The International Space Station is about to have one fewer Russian on board.
According to new reports from Russian state media, the Russian Federation will downsize the contingent of cosmonauts on the ISS from three to two. Russia is adopting a more fiscally conservative approach regarding its international space collaborations, and apparently that means bringing one spacefarer home.
Russia is usually responsible for providing three of the six crew members aboard the International Space Station, with NASA and its various partners selecting the other three. As Ars Technica reports, the whole situation is a bit light on details, but NASA did release a statement on Monday saying that any questions should be directed to the press office of Roscosmos (the state space corporation that runs national space operations) and made assurances that the level of research pursued by all parties involved is “at an all-time high.”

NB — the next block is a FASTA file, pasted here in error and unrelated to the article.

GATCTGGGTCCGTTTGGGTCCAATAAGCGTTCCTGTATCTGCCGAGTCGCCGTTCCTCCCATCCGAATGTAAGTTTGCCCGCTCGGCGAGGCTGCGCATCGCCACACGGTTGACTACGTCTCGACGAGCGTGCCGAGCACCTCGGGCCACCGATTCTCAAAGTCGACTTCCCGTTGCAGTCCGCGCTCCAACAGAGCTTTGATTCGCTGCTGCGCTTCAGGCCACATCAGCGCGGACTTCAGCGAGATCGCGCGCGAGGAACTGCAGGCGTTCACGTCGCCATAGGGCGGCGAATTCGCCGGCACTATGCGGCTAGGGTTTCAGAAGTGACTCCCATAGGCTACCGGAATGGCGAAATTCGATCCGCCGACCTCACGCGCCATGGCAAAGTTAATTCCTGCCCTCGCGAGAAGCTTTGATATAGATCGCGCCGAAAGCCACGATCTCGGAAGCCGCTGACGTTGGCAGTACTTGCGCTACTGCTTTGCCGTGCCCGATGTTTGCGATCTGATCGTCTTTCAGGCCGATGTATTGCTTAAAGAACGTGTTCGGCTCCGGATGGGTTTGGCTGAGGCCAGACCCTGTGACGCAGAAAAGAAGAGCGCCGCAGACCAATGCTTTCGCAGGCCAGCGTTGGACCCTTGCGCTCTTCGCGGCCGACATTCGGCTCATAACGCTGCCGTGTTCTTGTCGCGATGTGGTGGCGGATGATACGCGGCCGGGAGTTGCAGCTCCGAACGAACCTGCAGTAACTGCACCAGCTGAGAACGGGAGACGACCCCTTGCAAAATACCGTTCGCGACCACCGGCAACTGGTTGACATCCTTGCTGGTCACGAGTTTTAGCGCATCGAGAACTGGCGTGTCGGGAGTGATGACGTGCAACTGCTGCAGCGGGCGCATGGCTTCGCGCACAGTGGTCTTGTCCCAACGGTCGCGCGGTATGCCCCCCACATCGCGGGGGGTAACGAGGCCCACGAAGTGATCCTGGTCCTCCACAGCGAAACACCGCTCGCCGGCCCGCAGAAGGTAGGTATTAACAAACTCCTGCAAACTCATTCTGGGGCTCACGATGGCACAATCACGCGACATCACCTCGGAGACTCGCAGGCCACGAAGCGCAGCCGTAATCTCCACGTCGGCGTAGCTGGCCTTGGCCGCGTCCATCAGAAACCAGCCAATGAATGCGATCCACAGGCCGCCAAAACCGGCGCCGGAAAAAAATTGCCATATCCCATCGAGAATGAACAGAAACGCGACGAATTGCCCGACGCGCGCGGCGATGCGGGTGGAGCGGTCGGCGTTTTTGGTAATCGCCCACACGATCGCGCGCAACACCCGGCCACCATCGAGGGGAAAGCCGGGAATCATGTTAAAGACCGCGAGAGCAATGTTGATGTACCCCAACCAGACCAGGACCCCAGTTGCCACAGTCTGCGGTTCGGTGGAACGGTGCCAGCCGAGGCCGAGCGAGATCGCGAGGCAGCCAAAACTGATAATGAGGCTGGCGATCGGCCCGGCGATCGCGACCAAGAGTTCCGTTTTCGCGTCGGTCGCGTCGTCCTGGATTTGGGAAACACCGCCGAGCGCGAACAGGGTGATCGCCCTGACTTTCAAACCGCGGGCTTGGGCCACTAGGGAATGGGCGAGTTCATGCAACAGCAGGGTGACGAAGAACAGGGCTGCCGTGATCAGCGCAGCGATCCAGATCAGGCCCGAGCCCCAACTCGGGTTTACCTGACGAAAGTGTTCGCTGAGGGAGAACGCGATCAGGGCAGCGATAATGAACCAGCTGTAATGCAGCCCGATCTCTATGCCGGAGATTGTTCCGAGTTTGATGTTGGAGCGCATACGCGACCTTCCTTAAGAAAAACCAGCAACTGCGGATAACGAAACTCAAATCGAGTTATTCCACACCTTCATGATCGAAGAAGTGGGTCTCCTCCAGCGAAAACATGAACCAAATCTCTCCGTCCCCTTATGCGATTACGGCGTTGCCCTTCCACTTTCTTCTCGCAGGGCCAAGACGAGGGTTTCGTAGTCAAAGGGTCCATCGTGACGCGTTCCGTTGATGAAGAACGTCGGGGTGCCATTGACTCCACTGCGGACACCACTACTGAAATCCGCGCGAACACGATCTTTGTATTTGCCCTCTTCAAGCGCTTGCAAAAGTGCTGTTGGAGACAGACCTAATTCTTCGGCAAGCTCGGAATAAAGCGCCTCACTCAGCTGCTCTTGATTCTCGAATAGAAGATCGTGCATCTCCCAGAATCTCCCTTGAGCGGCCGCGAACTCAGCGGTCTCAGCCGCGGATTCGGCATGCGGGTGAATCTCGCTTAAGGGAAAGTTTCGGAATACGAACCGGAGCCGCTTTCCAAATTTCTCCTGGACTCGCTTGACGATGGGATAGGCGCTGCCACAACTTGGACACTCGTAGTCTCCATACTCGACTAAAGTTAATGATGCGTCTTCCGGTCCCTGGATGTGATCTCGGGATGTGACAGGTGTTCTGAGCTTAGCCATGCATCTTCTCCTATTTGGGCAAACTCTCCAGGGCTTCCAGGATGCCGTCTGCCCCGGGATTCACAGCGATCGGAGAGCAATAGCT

We’ve known for a while that Russia has been getting cagey about its future involvement with ISS missions — the nation already announced it would discontinue sending U.S. astronauts to the station by 2018.
NASA and Roscosmos have maintained an amiable partnership since 2009, when the two entities settled on the idea of a joint team of six ISS crew members. Since NASA retired its Space Shuttle program five years ago, American astronauts have hitchhiked to the station aboard Russian spacecraft. As the U.S. looks increasingly to private spaceflight companies like SpaceX and it’s somewhat trailing competitor, Blue Origin) to get tomorrow’s astronauts and supplies to the ISS, we may need to re-evaluate how we’ll manage to crew future missions.